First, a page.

It’s midnight. Everyone’s gone home. Why is your vending machine on?
Vending machines use electricity 24 hours a day, nights, weekends, and holidays. Even if no one’s around to use them. Seattle City Light has a better way.
The VendingMiser reduces the energy consumption of cold drink vending machines by using an occupancy sensor to power down the lights and compressor. A temperature sensor powers the machine back up as needed to keep drinks cold. The device is invisible to the user since the lights come on when an occupant is detected.
Here’s a great endorsement for the VendingMiser product from the Seattle City light Conservation.
Vending machines are large energy consumers because they are on 24 hours a day, 7 days a week, 365 days a year even if no one is around to use them. Not only do they keep the product cool (or warm), but they use lights (and sometimes sounds) to attract people to purchase items.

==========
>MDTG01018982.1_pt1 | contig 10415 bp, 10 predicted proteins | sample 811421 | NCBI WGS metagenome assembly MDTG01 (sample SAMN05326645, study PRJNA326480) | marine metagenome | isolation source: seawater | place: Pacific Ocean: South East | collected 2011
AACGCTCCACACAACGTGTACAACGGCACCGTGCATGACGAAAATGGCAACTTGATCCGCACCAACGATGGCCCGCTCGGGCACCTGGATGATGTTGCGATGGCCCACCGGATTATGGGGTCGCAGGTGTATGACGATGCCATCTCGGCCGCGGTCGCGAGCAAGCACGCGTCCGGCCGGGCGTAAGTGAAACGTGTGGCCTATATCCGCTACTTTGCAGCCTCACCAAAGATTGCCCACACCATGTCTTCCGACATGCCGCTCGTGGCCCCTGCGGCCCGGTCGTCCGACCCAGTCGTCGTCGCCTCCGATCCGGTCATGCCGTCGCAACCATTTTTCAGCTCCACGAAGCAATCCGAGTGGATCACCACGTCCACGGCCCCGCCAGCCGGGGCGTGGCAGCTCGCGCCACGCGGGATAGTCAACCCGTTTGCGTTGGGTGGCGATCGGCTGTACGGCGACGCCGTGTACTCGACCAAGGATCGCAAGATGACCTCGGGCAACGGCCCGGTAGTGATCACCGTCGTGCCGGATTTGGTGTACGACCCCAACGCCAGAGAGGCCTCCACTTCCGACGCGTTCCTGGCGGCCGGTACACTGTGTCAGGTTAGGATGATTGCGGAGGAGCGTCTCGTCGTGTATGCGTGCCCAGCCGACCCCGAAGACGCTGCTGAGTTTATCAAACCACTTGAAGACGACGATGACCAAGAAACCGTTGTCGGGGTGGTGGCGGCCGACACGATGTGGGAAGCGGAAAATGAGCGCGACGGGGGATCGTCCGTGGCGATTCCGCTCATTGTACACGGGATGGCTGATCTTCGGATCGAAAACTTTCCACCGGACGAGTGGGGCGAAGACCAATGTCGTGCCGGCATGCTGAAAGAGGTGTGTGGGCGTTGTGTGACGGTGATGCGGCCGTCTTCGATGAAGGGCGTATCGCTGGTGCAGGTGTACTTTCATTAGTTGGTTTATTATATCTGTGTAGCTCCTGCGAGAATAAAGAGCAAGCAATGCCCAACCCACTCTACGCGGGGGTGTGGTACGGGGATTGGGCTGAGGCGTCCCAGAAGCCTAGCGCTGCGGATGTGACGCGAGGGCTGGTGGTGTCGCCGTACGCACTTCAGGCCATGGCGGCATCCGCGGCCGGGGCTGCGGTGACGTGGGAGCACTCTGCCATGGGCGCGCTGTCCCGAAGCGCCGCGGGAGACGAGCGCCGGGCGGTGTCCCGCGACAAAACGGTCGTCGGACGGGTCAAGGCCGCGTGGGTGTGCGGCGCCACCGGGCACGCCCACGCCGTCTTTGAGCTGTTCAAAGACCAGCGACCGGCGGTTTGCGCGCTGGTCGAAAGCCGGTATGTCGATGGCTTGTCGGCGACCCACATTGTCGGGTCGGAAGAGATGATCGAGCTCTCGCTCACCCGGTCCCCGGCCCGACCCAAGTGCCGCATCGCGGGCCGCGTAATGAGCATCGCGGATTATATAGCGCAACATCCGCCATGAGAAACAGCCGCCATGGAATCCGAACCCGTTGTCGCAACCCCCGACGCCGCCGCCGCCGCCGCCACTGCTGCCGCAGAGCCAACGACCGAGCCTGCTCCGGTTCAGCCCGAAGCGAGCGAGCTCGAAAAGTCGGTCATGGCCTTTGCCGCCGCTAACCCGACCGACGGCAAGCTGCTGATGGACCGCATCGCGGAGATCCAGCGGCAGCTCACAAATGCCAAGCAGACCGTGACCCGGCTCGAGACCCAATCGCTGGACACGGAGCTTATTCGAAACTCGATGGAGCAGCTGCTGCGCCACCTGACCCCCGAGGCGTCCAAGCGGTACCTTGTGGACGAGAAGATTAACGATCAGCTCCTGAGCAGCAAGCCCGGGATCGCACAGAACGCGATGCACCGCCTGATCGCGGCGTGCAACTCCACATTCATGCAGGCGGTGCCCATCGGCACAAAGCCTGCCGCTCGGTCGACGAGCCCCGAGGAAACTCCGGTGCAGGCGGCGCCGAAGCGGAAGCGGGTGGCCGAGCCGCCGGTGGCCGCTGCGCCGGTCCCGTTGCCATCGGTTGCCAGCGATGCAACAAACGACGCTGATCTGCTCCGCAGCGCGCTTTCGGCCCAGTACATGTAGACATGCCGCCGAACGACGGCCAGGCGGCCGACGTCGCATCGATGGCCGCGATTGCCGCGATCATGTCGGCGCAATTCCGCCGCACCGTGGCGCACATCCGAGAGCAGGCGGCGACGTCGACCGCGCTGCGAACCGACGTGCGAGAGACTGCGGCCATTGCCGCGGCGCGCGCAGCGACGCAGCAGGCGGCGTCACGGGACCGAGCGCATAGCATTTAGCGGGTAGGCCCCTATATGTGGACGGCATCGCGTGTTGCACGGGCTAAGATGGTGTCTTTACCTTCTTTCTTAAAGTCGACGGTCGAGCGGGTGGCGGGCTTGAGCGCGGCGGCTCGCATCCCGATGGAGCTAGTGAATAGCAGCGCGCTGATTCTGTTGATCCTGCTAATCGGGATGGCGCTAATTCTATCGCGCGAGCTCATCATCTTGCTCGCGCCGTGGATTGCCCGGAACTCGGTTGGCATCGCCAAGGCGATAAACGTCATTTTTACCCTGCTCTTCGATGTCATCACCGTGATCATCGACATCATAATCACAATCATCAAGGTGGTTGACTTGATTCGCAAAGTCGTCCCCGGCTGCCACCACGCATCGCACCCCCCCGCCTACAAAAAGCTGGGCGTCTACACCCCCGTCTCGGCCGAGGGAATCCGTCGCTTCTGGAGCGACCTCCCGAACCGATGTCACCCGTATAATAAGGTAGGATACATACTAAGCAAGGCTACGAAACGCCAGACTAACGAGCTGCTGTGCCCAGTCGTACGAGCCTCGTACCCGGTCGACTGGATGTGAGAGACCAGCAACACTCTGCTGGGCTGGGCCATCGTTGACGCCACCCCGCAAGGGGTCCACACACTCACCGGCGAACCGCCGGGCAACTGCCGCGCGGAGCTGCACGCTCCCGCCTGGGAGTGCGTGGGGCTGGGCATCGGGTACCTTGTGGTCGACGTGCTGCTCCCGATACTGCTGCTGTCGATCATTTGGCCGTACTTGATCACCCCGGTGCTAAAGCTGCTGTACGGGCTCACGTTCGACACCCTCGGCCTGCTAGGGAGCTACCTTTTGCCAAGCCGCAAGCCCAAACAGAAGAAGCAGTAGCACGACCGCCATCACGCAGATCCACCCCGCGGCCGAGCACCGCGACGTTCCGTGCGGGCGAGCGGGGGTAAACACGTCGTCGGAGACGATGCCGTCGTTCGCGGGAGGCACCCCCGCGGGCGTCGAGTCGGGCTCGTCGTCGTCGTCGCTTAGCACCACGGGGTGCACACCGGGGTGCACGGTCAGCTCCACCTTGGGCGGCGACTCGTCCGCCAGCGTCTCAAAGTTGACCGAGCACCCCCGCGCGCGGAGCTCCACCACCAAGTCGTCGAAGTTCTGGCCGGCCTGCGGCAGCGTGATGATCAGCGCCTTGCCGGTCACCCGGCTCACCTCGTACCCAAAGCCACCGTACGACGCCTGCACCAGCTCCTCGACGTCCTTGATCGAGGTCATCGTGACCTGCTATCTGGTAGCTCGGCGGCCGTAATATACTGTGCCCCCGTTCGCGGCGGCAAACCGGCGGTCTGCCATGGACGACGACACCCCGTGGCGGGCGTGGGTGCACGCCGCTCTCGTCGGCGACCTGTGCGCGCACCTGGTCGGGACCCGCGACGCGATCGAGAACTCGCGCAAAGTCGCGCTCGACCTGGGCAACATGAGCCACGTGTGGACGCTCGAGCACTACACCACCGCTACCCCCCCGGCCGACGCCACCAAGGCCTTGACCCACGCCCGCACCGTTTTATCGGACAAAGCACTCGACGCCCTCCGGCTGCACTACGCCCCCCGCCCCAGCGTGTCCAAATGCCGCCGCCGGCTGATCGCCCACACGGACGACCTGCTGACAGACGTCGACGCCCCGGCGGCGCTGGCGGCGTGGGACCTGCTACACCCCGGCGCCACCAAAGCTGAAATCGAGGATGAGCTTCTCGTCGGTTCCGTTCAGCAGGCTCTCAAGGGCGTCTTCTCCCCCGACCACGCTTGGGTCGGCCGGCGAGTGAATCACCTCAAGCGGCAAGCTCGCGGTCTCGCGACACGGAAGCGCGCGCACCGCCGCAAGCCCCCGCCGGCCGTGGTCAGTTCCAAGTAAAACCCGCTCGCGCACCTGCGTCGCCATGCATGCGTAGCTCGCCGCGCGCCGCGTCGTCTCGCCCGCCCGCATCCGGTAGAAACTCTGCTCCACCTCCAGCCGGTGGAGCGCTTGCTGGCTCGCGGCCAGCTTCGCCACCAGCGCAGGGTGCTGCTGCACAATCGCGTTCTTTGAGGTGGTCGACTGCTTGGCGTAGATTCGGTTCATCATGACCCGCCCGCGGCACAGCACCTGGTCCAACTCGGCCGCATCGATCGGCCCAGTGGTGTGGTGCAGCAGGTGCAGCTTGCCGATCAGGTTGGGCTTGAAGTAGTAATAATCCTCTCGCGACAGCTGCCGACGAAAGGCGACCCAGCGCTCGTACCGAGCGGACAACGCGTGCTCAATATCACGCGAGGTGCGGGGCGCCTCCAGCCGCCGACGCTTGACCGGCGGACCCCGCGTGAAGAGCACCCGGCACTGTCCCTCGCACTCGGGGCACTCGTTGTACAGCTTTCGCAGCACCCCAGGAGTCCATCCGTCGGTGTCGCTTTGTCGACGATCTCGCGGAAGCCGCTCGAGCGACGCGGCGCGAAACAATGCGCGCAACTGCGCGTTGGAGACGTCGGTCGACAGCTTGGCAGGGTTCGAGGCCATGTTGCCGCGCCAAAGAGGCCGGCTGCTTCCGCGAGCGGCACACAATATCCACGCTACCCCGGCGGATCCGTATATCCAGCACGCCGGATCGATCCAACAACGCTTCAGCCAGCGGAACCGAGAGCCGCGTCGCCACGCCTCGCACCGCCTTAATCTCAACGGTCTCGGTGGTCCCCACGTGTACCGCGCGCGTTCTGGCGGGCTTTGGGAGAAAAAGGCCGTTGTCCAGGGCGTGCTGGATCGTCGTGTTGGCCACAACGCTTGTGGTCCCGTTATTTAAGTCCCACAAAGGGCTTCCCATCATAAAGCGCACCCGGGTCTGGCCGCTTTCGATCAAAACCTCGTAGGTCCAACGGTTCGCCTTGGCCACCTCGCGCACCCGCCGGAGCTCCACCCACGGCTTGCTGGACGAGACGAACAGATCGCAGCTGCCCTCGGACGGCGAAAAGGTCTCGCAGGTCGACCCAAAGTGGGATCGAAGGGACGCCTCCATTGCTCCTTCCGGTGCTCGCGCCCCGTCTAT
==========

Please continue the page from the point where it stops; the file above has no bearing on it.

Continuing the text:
According to the Seattle City Light Conservation, vending machines consume 7-14 kilowatt-hours/day, depending on size, meaning each vending machine may cost about $300 a year to run! In order to make vending machines more energy efficient, the University of Wisconsin-Stevens Point will be installing a device called the Vending Miser on all vending machines starting in the summer of 2005.
It is reported that one Vending Miser will reduce the power consumption of a cold drink vending machine by an average of 46% and reduce greenhouse gas emissions by 2,200 lbs. of CO2 and 3,600 grams of NOx each year (based on occupancy and the Environmental Information Administration’s national average of greenhouse gas emissions and electricity generation). SnackMisers will also be installed on snack vending machines beginning in the summer of 2005.
City Light Incentives have spurred the installation of over 3,300 units in the Seattle area. Click here for independent reports in Adobe Acrobat format.